Monday, 12 January 2015

Fraud: investor priorities and attitudes

Luigi Zingales has been involved in some interesting work on fraud. In this paper he and co-authors look at who detects and exposes fraud, and they find some perhaps surprising results. Employees are the whistle-blowers most often (and, as such, the suggestion is made that further incentives are provided to encourage more of it) followed by regulators and the media. But auditors, analysts and short-sellers are further behind, external shareholders barely get a look in. There is nuance to the picture, if you read the paper they do find that short-sellers are quicker at exposing fraud (9 months versus 21 months for employees), but they expose less of them.

Zingales has also done research into the prevalence of fraud. He and his co-authors estimate that, in any one year, there is a 14.5% probability of a company engaging in fraud. In his book on crony capitalism, Zingales says that 5% to 10% of public companies are affected by fraud every year, though some of this may not be significant in scale. He also argues that one of the reasons it may be so prevalent is because it's not really anyone's job to find it. And notably he goes on to draw a link between the failure to root out unethical behaviour like fraud and the nature of board appointments (i.e. directors are selected by existing board members).
Corporate corruption and fraud occur when controls are weak, and controls are weak when the people in charge have no incentive to challenge the CEO. Yes, there are many serious board members who do their jobs well – but they do so despite the incentives… [C]orporate board members care less about their reputation with shareholders than their reputation with CEOs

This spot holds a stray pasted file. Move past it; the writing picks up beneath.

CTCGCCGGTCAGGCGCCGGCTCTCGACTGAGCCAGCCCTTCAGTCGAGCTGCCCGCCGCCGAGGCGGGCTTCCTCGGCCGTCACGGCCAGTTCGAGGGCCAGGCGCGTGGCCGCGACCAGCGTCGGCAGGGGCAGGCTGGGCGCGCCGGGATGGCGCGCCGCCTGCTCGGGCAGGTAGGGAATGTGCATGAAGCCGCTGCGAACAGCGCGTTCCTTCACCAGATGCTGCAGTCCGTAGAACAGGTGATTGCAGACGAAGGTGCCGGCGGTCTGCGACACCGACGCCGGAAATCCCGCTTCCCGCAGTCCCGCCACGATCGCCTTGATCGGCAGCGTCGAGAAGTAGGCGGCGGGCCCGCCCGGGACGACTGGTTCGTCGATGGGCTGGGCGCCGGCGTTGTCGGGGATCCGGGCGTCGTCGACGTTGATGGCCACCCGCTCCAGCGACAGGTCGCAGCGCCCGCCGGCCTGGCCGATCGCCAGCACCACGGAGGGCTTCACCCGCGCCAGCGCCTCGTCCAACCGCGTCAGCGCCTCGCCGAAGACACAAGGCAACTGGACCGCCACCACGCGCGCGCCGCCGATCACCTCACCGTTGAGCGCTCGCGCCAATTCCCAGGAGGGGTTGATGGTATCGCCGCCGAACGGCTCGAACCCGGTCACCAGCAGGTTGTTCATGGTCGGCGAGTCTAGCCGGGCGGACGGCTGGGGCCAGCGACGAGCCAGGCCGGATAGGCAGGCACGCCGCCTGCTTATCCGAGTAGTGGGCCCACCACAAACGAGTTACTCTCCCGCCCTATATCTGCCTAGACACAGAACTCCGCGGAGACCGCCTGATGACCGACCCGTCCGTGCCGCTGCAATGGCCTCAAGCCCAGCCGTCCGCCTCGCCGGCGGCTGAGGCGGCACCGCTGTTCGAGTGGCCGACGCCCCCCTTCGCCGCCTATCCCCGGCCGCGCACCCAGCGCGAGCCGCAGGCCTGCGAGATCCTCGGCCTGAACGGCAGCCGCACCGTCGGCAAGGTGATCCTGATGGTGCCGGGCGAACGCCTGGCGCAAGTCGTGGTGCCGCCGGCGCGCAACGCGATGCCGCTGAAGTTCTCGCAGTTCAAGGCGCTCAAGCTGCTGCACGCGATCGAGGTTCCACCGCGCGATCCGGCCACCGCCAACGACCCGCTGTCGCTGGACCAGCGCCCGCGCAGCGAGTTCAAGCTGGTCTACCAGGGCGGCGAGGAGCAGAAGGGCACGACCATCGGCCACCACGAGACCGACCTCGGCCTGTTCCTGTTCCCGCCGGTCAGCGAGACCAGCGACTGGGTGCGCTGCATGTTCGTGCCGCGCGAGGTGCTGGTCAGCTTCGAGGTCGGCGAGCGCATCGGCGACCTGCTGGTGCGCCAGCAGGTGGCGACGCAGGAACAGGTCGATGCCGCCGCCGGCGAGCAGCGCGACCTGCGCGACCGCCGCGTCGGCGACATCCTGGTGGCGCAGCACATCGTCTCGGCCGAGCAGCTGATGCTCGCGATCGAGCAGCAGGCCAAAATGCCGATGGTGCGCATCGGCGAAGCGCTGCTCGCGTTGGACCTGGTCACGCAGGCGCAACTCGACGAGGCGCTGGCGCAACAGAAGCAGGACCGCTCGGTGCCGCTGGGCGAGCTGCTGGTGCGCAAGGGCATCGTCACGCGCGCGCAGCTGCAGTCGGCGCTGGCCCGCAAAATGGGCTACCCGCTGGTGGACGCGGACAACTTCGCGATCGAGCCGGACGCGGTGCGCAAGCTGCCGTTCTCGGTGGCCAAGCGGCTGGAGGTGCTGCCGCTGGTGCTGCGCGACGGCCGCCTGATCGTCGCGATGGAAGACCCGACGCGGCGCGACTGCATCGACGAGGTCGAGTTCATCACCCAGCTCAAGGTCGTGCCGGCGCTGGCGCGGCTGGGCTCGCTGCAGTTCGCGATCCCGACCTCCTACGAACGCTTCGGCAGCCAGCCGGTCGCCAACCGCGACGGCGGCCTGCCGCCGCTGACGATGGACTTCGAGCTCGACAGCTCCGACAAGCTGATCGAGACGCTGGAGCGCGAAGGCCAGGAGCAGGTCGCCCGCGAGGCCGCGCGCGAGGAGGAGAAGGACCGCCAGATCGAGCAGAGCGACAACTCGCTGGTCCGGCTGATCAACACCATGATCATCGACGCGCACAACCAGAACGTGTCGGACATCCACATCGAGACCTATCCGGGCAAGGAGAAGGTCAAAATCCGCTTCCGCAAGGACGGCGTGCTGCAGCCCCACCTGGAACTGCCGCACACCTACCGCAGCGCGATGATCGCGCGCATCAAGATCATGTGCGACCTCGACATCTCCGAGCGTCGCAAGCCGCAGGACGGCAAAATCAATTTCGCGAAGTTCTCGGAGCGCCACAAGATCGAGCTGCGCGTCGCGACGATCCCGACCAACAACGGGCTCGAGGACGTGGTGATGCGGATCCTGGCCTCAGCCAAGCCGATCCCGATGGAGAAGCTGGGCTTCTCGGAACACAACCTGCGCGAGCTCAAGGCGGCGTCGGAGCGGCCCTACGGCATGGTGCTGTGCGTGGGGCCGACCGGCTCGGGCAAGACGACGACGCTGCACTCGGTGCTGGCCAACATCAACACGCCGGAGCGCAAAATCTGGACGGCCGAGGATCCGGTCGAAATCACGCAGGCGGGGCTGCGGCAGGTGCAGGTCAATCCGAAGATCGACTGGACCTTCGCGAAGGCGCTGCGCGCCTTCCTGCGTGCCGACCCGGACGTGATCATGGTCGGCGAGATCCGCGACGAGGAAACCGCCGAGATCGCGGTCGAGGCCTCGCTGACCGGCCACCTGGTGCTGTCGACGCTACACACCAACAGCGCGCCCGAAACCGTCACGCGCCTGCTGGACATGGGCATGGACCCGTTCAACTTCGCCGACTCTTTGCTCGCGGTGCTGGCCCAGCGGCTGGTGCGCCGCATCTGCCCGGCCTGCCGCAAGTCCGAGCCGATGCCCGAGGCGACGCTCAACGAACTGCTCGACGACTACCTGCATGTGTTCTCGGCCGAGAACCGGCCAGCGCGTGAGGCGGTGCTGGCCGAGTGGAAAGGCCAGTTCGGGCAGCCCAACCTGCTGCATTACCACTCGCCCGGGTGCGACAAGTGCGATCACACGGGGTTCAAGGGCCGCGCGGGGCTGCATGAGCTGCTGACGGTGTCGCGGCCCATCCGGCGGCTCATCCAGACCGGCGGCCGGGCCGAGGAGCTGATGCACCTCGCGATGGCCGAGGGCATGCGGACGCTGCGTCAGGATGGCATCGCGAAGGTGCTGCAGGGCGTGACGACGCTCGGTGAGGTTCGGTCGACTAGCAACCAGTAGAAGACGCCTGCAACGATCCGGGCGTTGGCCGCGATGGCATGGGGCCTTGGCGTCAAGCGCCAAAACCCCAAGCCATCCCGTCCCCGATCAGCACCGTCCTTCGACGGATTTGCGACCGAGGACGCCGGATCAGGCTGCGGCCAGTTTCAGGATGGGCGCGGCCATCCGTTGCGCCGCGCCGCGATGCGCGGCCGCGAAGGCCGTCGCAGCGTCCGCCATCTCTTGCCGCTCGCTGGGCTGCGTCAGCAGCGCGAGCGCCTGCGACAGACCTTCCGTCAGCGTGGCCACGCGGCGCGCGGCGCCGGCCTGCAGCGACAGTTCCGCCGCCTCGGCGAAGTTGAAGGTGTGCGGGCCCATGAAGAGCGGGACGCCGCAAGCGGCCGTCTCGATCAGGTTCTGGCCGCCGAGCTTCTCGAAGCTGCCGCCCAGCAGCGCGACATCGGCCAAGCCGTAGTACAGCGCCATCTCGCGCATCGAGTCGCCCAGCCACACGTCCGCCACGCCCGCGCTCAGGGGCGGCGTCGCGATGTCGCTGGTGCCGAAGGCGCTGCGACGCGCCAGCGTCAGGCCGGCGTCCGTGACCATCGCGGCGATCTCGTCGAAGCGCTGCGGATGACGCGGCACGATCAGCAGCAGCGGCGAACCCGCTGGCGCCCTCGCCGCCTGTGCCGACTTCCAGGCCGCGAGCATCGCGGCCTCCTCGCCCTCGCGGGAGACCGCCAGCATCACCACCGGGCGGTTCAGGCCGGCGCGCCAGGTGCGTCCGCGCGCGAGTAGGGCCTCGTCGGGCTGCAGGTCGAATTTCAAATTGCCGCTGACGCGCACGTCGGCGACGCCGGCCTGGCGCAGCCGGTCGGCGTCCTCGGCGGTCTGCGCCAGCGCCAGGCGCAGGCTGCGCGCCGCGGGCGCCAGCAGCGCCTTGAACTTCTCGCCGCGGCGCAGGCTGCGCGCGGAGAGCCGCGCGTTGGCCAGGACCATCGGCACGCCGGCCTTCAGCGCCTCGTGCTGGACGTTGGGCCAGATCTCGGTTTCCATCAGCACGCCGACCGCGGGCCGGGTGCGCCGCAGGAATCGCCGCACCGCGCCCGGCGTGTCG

So what do we make of all that? A few things suggest themselves. First, investors should probably assume that there is fraud happening somewhere in their portfolio. It may not be a significant risk (though Zingales et al say: average corporate fraud costs investors 22 percent of enterprise value in fraud-committing firms and 3 percent of enterprise value across all firms) but it's probably there.

Second, they should support moves that increase the incentives to expose fraud and decrease/remove the incentives to hide/ignore it. Taking the latter first, this surely means trying to make the auditor as independent as possible, for example by banning or strictly limiting non-audit work. It also seems to strengthen the case for making board members more accountable to others than simply those that appointed them. And it suggests that investors might want to find ways of encouraging employees to speak out.

Finally, in my own corner of the world, I would argue that these findings also mean that corp gov people in particular ought to adopt a sceptical/suspicious approach. Financial (and other) wrongdoing may be much more prevalent than we tend to think, and the incentives for companies to tell investors the truth are... ahem... not straightforward. I can think of a couple of companies I've engaged with that were subject to controversy of one form or another where what we were told initially proved to be wildly inaccurate - and that's if I'm being charitable and assuming they believed what they were saying. It was only because we stuck with it, and probed a bit, that the stories unravelled. And as we saw with News Corp / News International, even major corporations will issue public statements that bear little relation to the truth.

It can be difficult, embarrassing, career-limiting and so on to challenge senior people like board directors when you aren't confident in what they are telling you. But, if you accept Zingales' point that no-one really has the job of exposing wrongdoing, then I think we have a duty (and not just a fiduciary one) to ask the awkward questions.

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